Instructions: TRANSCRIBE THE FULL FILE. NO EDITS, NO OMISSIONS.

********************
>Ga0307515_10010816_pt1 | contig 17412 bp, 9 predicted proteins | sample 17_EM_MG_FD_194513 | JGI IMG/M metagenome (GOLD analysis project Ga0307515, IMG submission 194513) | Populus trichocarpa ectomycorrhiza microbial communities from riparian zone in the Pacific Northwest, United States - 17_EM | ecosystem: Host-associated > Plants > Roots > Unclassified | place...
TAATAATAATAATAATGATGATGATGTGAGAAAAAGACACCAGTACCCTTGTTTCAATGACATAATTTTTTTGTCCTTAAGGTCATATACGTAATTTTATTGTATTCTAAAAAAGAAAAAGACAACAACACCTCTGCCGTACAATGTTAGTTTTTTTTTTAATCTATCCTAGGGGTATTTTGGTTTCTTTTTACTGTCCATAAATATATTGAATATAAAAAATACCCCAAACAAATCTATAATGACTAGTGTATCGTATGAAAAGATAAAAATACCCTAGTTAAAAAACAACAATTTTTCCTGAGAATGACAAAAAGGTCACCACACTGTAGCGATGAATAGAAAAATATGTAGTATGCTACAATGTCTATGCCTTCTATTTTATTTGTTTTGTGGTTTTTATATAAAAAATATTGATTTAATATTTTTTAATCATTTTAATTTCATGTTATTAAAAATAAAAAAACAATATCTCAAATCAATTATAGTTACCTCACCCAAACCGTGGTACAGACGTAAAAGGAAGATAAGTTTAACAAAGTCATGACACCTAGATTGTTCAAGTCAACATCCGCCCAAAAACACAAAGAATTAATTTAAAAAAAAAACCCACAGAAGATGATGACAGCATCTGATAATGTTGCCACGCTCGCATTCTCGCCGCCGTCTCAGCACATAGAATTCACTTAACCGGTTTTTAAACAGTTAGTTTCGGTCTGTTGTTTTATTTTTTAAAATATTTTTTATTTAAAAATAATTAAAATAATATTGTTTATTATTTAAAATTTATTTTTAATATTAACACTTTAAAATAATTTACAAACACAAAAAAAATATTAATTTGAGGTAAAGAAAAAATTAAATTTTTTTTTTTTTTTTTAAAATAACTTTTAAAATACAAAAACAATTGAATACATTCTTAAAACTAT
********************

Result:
>Ga0307515_10010816_pt1 | contig 17412 bp, 9 predicted proteins | sample 17_EM_MG_FD_194513 | JGI IMG/M metagenome (GOLD analysis project Ga0307515, IMG submission 194513) | Populus trichocarpa ectomycorrhiza microbial communities from riparian zone in the Pacific Northwest, United States - 17_EM | ecosystem: Host-associated > Plants > Roots > Unclassified | place...
TAATAATAATAATAATGATGATGATGTGAGAAAAAGACACCAGTACCCTTGTTTCAATGACATAATTTTTTTGTCCTTAAGGTCATATACGTAATTTTATTGTATTCTAAAAAAGAAAAAGACAACAACACCTCTGCCGTACAATGTTAGTTTTTTTTTTAATCTATCCTAGGGGTATTTTGGTTTCTTTTTACTGTCCATAAATATATTGAATATAAAAAATACCCCAAACAAATCTATAATGACTAGTGTATCGTATGAAAAGATAAAAATACCCTAGTTAAAAAACAACAATTTTTCCTGAGAATGACAAAAAGGTCACCACACTGTAGCGATGAATAGAAAAATATGTAGTATGCTACAATGTCTATGCCTTCTATTTTATTTGTTTTGTGGTTTTTATATAAAAAATATTGATTTAATATTTTTTAATCATTTTAATTTCATGTTATTAAAAATAAAAAAACAATATCTCAAATCAATTATAGTTACCTCACCCAAACCGTGGTACAGACGTAAAAGGAAGATAAGTTTAACAAAGTCATGACACCTAGATTGTTCAAGTCAACATCCGCCCAAAAACACAAAGAATTAATTTAAAAAAAAAACCCACAGAAGATGATGACAGCATCTGATAATGTTGCCACGCTCGCATTCTCGCCGCCGTCTCAGCACATAGAATTCACTTAACCGGTTTTTAAACAGTTAGTTTCGGTCTGTTGTTTTATTTTTTAAAATATTTTTTATTTAAAAATAATTAAAATAATATTGTTTATTATTTAAAATTTATTTTTAATATTAACACTTTAAAATAATTTACAAACACAAAAAAAATATTAATTTGAGGTAAAGAAAAAATTAAATTTTTTTTTTTTTTTTTAAAATAACTTTTAAAATACAAAAACAATTGAATACATTCTTAAAACTAT